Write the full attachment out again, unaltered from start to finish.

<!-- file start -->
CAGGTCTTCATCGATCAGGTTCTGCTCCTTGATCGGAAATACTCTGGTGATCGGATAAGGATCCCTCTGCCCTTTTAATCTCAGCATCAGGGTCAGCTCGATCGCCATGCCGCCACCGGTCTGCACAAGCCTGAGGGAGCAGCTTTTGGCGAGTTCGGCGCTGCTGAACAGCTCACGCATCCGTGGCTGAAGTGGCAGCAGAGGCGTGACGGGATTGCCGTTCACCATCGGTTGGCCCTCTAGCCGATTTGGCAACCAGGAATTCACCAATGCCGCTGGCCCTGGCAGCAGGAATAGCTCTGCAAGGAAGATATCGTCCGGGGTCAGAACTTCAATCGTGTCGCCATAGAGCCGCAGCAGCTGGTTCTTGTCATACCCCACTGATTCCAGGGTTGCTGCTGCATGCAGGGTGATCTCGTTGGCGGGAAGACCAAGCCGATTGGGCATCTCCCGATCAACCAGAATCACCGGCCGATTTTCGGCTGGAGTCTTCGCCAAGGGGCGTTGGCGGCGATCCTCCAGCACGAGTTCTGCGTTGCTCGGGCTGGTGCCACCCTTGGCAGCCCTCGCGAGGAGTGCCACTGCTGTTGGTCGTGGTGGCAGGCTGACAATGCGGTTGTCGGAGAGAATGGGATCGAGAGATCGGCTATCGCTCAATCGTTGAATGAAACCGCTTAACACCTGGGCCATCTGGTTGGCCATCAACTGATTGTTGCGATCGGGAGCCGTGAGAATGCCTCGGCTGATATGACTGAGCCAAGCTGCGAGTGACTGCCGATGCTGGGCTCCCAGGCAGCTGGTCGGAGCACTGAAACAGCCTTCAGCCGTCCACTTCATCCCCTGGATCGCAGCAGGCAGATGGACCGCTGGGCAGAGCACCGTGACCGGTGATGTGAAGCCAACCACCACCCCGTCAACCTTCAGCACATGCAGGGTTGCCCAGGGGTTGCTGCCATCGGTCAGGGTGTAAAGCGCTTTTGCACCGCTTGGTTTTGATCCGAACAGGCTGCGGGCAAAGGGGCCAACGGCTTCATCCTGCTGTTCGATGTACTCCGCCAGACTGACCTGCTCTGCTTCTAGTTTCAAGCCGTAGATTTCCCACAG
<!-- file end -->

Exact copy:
CAGGTCTTCATCGATCAGGTTCTGCTCCTTGATCGGAAATACTCTGGTGATCGGATAAGGATCCCTCTGCCCTTTTAATCTCAGCATCAGGGTCAGCTCGATCGCCATGCCGCCACCGGTCTGCACAAGCCTGAGGGAGCAGCTTTTGGCGAGTTCGGCGCTGCTGAACAGCTCACGCATCCGTGGCTGAAGTGGCAGCAGAGGCGTGACGGGATTGCCGTTCACCATCGGTTGGCCCTCTAGCCGATTTGGCAACCAGGAATTCACCAATGCCGCTGGCCCTGGCAGCAGGAATAGCTCTGCAAGGAAGATATCGTCCGGGGTCAGAACTTCAATCGTGTCGCCATAGAGCCGCAGCAGCTGGTTCTTGTCATACCCCACTGATTCCAGGGTTGCTGCTGCATGCAGGGTGATCTCGTTGGCGGGAAGACCAAGCCGATTGGGCATCTCCCGATCAACCAGAATCACCGGCCGATTTTCGGCTGGAGTCTTCGCCAAGGGGCGTTGGCGGCGATCCTCCAGCACGAGTTCTGCGTTGCTCGGGCTGGTGCCACCCTTGGCAGCCCTCGCGAGGAGTGCCACTGCTGTTGGTCGTGGTGGCAGGCTGACAATGCGGTTGTCGGAGAGAATGGGATCGAGAGATCGGCTATCGCTCAATCGTTGAATGAAACCGCTTAACACCTGGGCCATCTGGTTGGCCATCAACTGATTGTTGCGATCGGGAGCCGTGAGAATGCCTCGGCTGATATGACTGAGCCAAGCTGCGAGTGACTGCCGATGCTGGGCTCCCAGGCAGCTGGTCGGAGCACTGAAACAGCCTTCAGCCGTCCACTTCATCCCCTGGATCGCAGCAGGCAGATGGACCGCTGGGCAGAGCACCGTGACCGGTGATGTGAAGCCAACCACCACCCCGTCAACCTTCAGCACATGCAGGGTTGCCCAGGGGTTGCTGCCATCGGTCAGGGTGTAAAGCGCTTTTGCACCGCTTGGTTTTGATCCGAACAGGCTGCGGGCAAAGGGGCCAACGGCTTCATCCTGCTGTTCGATGTACTCCGCCAGACTGACCTGCTCTGCTTCTAGTTTCAAGCCGTAGATTTCCCACAG